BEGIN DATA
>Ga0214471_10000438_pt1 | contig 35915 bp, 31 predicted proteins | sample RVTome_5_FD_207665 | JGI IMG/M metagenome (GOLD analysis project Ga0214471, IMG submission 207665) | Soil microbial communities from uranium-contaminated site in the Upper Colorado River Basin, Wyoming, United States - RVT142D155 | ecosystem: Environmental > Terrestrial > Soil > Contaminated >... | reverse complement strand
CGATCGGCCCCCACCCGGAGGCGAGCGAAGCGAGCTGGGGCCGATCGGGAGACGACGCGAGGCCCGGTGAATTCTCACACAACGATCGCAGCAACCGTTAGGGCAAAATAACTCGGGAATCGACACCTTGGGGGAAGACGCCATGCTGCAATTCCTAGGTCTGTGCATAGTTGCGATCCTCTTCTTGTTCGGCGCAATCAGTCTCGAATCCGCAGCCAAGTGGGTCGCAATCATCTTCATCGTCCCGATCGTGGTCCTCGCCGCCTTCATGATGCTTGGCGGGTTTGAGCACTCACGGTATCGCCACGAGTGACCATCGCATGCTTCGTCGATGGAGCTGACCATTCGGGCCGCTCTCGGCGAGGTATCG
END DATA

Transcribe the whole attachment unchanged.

>Ga0214471_10000438_pt1 | contig 35915 bp, 31 predicted proteins | sample RVTome_5_FD_207665 | JGI IMG/M metagenome (GOLD analysis project Ga0214471, IMG submission 207665) | Soil microbial communities from uranium-contaminated site in the Upper Colorado River Basin, Wyoming, United States - RVT142D155 | ecosystem: Environmental > Terrestrial > Soil > Contaminated >... | reverse complement strand
CGATCGGCCCCCACCCGGAGGCGAGCGAAGCGAGCTGGGGCCGATCGGGAGACGACGCGAGGCCCGGTGAATTCTCACACAACGATCGCAGCAACCGTTAGGGCAAAATAACTCGGGAATCGACACCTTGGGGGAAGACGCCATGCTGCAATTCCTAGGTCTGTGCATAGTTGCGATCCTCTTCTTGTTCGGCGCAATCAGTCTCGAATCCGCAGCCAAGTGGGTCGCAATCATCTTCATCGTCCCGATCGTGGTCCTCGCCGCCTTCATGATGCTTGGCGGGTTTGAGCACTCACGGTATCGCCACGAGTGACCATCGCATGCTTCGTCGATGGAGCTGACCATTCGGGCCGCTCTCGGCGAGGTATCG